Imagine this routine: Rise at 5 a.m., begin baking in a galley barely big enough for just you, prepare breakfast for two young children and five crewmembers, clean up, entertain the kids until the owners awake, make their breakfast, clean up, start the crew’s lunch, make the kids’ lunch, clean up, prepare the owners’ lunch, clean up, bake nibbles for the afternoon, clean up, cook the crew’s dinner, make the kids’ dinner, clean up, prepare the owners’ dinner, do one more clean of the galley, then go to bed shortly before midnight… only to start it all over again tomorrow. And oh, yes, the vessel that is simultaneously your home and your workplace is a 130-foot, magnificently decorated megayacht, the only floating craft you’ve ever been on besides a kayak. And when you take the job, you’re not even sure if you get seasick.
Thus began Victoria Allman’s life as a chef aboard a yacht. And she wouldn’t have had it any other way.
Allman relates this and other stories in Sea Fare: A Chef’s Journey Across the Ocean. Part autobiography, part travelogue, and part cookbook, Sea Fare is an engaging look at how this self-described stubborn and adventurous young woman from Washago, Canada (just north of Toronto) landed work aboard yachts and learned to adapt to the yachting lifestyle. Already confident in her cooking skills thanks to a stint at the River Cafe, a famous restaurant in Calgary, Allman sets off for the yachting capital of the world, Fort Lauderdale, and immediately gets hired aboard Pari, the 130-footer mentioned above. From figuring out how to provision for a three weeks’ trip around the Bahamas, where no produce would be available, to adapting to selective palates, Allman becomes a quick study. She also quickly falls in love with the lifestyle and learns the lessons many a yacht chef has – like how it actually is possible to make multiple meals over the course of three weeks without the bread and rolls she’d bought ahead of time, seeing as they got squished by rolling and shifting cupboard contents on a rough passage.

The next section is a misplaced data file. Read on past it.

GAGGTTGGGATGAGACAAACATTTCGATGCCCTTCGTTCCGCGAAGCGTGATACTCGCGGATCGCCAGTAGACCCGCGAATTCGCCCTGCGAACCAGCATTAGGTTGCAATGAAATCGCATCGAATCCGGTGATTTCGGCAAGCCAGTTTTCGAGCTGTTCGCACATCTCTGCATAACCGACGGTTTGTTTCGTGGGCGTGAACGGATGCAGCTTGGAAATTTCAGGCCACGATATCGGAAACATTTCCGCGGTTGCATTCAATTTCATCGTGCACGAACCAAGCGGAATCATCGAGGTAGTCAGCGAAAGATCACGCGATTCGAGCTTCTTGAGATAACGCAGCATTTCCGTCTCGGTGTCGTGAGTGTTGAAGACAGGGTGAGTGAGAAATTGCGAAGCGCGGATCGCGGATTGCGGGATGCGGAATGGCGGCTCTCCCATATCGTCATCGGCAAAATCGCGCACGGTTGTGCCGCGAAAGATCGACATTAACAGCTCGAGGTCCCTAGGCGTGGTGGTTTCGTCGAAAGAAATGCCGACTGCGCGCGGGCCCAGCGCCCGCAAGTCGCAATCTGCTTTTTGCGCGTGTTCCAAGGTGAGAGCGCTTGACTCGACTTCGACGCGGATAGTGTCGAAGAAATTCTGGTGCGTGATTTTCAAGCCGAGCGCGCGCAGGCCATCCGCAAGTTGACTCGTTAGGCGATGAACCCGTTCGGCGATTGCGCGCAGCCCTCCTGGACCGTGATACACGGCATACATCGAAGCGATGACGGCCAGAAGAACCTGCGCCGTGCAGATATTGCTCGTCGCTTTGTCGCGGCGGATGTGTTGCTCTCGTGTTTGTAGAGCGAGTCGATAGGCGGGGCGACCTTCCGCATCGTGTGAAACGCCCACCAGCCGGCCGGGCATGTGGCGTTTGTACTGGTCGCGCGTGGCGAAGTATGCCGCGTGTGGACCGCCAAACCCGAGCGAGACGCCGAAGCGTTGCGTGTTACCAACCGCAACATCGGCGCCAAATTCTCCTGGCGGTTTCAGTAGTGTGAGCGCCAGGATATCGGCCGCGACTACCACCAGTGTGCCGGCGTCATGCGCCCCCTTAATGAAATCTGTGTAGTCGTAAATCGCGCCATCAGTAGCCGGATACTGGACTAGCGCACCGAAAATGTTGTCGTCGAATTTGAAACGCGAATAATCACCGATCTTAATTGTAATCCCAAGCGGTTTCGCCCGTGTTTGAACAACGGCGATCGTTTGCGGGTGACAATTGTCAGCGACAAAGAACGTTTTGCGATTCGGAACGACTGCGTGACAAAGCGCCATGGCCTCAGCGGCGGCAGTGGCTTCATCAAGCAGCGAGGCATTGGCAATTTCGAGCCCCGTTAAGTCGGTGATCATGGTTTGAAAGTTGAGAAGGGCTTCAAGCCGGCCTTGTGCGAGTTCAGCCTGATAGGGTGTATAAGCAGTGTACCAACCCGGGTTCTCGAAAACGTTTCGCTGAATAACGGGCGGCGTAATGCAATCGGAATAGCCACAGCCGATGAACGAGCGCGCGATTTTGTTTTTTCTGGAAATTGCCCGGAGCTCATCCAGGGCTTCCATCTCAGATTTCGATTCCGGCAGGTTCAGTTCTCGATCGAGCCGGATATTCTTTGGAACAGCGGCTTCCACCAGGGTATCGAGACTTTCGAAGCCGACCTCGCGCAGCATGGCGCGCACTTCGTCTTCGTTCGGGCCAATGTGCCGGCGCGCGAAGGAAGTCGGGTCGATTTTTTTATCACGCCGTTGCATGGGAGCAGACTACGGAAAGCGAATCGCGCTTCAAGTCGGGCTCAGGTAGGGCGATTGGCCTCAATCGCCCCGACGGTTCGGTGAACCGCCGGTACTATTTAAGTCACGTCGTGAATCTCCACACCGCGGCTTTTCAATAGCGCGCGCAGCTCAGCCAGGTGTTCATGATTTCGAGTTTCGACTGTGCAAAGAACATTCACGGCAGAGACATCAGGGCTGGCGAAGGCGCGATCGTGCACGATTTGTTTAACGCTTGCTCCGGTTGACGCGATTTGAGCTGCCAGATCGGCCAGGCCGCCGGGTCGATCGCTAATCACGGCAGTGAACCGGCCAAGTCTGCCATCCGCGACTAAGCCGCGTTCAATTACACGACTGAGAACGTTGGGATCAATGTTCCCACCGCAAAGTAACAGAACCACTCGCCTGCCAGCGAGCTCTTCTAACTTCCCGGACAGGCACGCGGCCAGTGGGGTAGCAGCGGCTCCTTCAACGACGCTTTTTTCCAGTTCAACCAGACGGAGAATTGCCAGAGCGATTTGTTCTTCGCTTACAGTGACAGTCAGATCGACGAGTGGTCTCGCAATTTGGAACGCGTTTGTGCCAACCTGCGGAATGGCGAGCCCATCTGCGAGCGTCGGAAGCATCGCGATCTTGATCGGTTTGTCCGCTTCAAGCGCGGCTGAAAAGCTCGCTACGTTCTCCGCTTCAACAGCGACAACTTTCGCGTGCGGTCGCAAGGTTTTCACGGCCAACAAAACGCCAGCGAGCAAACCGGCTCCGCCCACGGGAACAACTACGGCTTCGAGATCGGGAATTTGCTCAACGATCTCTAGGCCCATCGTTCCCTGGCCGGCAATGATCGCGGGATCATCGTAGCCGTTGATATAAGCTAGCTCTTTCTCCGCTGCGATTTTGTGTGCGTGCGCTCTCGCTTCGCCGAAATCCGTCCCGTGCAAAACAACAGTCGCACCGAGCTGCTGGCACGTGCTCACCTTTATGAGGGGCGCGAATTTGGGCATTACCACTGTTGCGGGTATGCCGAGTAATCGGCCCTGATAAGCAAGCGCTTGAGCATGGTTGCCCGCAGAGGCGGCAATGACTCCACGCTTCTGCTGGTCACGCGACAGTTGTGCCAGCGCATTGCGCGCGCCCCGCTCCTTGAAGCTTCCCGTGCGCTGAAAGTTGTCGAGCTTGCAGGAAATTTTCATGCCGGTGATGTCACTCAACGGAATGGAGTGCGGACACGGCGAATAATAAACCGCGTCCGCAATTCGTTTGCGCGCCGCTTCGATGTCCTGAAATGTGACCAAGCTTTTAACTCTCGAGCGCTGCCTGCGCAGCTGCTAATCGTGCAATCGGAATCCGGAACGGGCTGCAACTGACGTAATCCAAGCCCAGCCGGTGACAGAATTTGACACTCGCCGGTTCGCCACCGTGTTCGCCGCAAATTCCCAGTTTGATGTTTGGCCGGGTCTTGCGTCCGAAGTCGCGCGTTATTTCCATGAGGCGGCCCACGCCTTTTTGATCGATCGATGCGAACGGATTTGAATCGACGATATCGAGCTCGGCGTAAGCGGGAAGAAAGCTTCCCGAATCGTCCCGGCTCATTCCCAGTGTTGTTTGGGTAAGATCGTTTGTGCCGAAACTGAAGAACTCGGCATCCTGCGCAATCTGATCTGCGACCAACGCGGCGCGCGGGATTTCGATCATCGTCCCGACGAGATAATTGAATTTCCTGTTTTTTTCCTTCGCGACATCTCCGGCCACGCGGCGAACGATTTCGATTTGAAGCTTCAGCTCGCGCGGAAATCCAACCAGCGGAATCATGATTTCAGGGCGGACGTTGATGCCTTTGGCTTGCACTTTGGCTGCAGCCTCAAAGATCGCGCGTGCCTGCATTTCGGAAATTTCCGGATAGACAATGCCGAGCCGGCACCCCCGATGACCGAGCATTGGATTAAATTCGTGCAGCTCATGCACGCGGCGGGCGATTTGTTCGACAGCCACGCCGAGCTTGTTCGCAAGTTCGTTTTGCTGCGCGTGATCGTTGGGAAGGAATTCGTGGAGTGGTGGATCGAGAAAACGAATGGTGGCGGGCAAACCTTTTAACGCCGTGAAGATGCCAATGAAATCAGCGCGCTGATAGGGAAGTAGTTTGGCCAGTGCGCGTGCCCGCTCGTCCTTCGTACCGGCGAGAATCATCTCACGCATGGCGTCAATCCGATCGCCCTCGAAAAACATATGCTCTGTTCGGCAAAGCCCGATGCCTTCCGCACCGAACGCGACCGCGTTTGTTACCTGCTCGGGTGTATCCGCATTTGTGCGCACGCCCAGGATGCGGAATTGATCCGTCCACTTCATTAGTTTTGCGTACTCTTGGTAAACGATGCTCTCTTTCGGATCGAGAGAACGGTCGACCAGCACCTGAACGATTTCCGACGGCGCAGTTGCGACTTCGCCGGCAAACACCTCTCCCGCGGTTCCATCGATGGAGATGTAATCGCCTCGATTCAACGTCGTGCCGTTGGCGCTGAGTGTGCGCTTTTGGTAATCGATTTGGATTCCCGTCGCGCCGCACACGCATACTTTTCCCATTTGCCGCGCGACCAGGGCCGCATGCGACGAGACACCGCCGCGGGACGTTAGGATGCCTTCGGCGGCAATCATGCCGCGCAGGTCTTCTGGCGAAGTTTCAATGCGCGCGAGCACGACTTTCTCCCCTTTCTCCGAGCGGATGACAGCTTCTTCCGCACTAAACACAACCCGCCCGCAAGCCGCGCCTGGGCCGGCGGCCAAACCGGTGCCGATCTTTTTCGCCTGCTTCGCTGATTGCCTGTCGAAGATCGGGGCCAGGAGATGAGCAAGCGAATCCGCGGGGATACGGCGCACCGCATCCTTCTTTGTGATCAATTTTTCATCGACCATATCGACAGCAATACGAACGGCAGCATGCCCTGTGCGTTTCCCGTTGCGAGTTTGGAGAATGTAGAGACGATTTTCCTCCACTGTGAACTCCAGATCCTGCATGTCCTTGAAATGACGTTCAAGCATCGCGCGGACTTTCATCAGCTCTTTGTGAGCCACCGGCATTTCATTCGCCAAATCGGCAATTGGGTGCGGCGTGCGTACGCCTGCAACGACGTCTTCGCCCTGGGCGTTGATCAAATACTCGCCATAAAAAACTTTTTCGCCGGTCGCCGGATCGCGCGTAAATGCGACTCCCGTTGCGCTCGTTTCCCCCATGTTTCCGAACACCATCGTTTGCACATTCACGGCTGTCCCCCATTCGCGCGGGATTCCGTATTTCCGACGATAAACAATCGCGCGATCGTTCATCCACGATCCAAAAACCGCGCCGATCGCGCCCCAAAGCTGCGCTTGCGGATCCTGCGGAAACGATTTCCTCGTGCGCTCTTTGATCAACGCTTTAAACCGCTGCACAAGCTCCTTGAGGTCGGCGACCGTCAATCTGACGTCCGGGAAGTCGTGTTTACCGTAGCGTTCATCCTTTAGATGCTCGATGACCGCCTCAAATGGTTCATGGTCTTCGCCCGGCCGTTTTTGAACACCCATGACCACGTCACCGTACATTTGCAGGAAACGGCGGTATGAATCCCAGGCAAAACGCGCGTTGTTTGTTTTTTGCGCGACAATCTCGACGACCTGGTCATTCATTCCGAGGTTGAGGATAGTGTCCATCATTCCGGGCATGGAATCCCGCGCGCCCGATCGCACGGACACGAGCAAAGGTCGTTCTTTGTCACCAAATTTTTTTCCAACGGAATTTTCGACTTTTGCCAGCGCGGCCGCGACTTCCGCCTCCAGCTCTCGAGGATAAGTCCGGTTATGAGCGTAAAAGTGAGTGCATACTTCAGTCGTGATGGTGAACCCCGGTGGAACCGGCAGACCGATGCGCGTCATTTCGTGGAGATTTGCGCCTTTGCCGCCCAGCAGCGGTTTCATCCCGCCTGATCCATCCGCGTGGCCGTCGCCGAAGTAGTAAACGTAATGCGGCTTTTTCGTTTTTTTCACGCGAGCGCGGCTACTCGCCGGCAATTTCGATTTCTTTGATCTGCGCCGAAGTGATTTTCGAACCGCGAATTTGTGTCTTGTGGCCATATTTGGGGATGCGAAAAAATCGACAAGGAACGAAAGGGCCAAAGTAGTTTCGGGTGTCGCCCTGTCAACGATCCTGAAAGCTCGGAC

In between taking readers along on her first-ever trips to cities as close as Savannah, Georgia, to countries as far as Vietnam, Allman offers up 30 recipes that will leave you wiping the drool from the pages of the book. If her Caribbean spiced pork, shrimp with haricot vert salad, lobster tacos, and fish with cashew paste (above) don’t tempt your palate, I defy you to read the ingredients list for her chocolate lime rum cake (below) and not make a break for your local supermarket.
Of course, not everything Allman experiences goes perfectly. Her first night in the Bahamas, for example, she’s stung head to toe by jellyfish. Another time, on another yacht in Papua New Guinea, she and her fellow crewmembers are practically dined on themselves by mosquitoes, have to navigate a river with shifting currents and varying depths without any charts, and find river sand and silt constantly being sucked up into the engines. “Each night we felt like we were in Conrad’s Heart of Darkness,” she writes, as they were concerned about locals trying to board the boat.